Gay dating after being hurt can internet dating work
Whether you’ve spent 10 years or 10 minutes in the closet, you can feel some sense of alienation.
Whether you’ve been bullied, bullied others, or let someone get a swirlie, there can be painful feelings. However, bullying and victimization don’t just happen outside the gay community.
And since this week is Bisexual Awareness Week, and I’m feeling sentimental, I’m reflecting on the lessons that relationship taught me, and the ways I learned from him — because my ex-boyfriend was bisexual. The reality was far from it: He was unbearably monogamous and loyal to a fault.
He was a true "50-50" bi guy, a lover of men and women, not an “attention-seeker” or a "halfway-there gay man" or any of the ridiculous and offensive claims people make about bisexuals. This led to his heartache, since he was trying to date me, a gay guy who was not monogamously inclined (and still isn’t), a guy who was too immature to say, “Hey, I’m not really looking for a relationship.” This seems basic, but it's unfortunately still necessary to note in an ongoing effort to counteract this bizarre notion that someone who is attracted to multiple genders will inevitably miss having sex with people of the gender they’re not sleeping with, and cheat. For him, as well as for many others, his claim to bisexuality wasn’t a transitional phase or halfway point between straight and gay.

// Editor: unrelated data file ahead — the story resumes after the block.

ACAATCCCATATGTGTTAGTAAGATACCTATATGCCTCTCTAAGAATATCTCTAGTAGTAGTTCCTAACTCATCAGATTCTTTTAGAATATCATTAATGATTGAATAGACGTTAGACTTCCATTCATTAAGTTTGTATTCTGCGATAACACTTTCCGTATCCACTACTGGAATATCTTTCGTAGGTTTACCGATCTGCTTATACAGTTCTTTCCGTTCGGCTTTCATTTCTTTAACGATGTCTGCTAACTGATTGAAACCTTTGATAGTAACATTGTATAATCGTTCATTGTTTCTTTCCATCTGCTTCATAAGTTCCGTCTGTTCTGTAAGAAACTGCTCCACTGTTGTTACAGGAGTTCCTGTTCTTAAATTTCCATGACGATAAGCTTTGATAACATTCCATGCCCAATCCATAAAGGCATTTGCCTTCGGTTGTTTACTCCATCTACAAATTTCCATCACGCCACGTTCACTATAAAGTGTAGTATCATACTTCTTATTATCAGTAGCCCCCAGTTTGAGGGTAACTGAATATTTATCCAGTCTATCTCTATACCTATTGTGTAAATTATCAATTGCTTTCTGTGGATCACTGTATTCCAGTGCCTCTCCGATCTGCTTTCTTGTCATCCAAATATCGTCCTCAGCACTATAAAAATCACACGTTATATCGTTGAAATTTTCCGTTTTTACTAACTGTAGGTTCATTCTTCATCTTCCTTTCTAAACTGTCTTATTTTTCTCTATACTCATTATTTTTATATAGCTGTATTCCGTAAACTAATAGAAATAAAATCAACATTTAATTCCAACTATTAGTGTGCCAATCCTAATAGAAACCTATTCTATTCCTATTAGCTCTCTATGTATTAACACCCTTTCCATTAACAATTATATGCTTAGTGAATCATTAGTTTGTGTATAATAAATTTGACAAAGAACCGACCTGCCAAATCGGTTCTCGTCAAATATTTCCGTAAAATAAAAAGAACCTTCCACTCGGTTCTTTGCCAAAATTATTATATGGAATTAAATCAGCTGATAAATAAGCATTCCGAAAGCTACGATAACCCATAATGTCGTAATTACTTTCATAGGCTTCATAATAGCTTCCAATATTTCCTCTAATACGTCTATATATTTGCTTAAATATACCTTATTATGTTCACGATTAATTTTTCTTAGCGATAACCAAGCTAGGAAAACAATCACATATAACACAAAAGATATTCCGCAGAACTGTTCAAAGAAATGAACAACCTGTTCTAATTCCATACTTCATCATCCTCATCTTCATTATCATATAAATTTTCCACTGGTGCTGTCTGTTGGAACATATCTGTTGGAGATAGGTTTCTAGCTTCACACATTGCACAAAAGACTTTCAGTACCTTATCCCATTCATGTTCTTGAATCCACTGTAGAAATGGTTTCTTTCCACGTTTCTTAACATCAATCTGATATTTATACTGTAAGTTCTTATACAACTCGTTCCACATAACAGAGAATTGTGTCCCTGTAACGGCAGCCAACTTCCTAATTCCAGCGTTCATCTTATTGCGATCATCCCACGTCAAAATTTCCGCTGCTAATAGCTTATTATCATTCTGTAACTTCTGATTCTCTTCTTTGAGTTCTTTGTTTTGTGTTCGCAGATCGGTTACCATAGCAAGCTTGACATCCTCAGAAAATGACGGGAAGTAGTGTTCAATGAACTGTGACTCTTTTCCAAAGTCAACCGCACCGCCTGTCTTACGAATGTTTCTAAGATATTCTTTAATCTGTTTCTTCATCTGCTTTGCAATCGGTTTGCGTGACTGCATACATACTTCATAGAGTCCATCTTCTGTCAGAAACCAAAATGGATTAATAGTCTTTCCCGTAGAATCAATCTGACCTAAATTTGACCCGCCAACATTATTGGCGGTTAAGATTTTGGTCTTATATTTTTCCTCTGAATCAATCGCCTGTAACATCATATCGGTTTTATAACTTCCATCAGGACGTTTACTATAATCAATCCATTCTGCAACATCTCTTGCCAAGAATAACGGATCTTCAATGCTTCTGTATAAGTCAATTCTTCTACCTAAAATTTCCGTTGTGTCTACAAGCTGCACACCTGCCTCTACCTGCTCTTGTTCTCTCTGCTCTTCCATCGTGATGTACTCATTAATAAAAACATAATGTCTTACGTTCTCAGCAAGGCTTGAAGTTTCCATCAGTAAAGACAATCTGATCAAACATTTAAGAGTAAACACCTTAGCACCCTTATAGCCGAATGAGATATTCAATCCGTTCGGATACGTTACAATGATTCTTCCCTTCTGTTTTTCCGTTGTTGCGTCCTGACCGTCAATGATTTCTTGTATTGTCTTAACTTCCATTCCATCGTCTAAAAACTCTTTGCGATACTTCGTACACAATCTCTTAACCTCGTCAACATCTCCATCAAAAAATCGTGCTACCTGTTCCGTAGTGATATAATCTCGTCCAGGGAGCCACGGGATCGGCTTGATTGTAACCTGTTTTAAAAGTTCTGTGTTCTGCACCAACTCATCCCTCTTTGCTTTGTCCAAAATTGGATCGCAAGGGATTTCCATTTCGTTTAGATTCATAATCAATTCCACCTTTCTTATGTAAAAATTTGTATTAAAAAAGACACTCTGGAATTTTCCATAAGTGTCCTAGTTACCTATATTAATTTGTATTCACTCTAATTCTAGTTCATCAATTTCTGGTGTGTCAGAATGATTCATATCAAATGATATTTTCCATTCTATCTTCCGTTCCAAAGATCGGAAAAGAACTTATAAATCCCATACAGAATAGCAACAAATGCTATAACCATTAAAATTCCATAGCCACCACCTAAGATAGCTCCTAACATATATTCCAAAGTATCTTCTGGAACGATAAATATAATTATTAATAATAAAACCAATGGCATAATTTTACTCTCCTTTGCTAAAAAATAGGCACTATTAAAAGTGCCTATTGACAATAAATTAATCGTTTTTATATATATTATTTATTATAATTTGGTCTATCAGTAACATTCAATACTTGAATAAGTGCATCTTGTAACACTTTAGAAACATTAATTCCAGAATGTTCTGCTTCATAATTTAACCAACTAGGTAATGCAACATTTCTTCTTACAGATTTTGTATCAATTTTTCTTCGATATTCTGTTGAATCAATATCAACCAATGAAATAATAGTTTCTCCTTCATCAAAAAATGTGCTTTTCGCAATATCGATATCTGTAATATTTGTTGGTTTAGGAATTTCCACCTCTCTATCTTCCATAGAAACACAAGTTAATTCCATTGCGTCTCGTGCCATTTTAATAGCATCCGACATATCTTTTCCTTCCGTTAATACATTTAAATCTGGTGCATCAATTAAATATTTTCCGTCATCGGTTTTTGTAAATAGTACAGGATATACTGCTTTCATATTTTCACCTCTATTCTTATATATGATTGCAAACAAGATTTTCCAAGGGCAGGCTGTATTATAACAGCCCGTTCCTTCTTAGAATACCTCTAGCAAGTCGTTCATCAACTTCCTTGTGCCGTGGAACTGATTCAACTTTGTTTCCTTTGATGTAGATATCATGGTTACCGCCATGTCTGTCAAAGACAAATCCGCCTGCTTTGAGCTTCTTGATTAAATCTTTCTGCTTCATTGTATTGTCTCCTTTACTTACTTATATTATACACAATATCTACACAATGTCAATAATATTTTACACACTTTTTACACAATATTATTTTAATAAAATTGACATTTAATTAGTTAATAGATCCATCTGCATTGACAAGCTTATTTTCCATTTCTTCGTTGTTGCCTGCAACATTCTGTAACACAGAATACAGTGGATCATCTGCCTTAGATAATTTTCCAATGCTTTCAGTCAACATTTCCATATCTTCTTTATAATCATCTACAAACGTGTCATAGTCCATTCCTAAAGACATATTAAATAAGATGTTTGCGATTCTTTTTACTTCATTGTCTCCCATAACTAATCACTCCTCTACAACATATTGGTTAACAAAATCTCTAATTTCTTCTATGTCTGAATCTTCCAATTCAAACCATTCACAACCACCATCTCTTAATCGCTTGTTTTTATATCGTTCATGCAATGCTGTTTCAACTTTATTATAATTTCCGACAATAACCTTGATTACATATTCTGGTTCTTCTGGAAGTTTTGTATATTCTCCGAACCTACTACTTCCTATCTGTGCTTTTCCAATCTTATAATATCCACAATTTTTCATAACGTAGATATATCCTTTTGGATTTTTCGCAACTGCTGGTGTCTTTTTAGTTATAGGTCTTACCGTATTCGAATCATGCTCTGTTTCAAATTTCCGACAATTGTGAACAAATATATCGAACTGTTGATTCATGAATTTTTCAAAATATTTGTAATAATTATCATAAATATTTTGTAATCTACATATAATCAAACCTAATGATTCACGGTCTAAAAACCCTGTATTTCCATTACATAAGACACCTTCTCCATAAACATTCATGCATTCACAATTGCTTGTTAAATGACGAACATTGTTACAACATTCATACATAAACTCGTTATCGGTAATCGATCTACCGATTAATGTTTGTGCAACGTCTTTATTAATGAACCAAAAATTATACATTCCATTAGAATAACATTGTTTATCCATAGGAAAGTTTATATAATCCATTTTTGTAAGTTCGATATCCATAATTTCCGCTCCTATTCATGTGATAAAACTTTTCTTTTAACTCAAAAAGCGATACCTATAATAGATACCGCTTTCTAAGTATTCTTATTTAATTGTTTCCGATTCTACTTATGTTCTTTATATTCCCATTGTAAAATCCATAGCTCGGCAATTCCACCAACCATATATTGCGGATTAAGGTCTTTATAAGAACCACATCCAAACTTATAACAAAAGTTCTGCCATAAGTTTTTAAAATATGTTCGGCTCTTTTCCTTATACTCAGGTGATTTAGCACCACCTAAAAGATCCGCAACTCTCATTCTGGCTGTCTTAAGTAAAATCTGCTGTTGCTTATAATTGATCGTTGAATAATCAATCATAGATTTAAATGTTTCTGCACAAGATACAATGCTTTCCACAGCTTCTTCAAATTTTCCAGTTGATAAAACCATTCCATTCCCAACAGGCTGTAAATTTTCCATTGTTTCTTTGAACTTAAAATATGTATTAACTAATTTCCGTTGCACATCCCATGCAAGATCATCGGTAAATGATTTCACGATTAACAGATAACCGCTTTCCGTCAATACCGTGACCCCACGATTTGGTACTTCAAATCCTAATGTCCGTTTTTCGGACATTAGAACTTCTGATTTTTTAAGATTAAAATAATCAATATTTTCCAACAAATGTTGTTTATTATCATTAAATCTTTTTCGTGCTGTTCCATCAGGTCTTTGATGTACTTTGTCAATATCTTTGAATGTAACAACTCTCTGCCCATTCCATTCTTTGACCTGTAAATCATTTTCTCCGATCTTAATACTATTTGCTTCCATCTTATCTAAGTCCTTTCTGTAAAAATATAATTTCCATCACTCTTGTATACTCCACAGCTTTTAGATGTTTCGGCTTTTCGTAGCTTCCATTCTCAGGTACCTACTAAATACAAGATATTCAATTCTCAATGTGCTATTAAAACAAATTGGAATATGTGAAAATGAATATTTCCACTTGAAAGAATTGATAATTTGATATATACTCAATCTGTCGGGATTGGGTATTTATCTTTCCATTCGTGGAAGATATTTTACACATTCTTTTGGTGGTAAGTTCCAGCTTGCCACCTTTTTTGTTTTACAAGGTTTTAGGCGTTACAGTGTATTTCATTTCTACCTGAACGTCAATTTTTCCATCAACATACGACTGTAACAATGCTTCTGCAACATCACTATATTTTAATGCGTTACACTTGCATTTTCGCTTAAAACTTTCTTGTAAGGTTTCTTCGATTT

Still, I've never made a proactive effort to lose my virginity, so it doesn't feel like I am in this situation by choice but rather my own shortcomings.These feelings can lead to depression, addiction, or self-destructive behavior. The challenge to the gay man is how to own your feelings and not hurt others.I had been an openly gay man for six years when I fell in love with a woman I'd known since I was 13. Selector .selector_input_interaction .selector_input. Selector .selector_input_interaction .selector_spinner. But late one night, in a parking lot after we had spent an angry hour talking on the phone, I made a decision that I would later consider an act of mercy for both of us: I would never speak to him again — and didn't.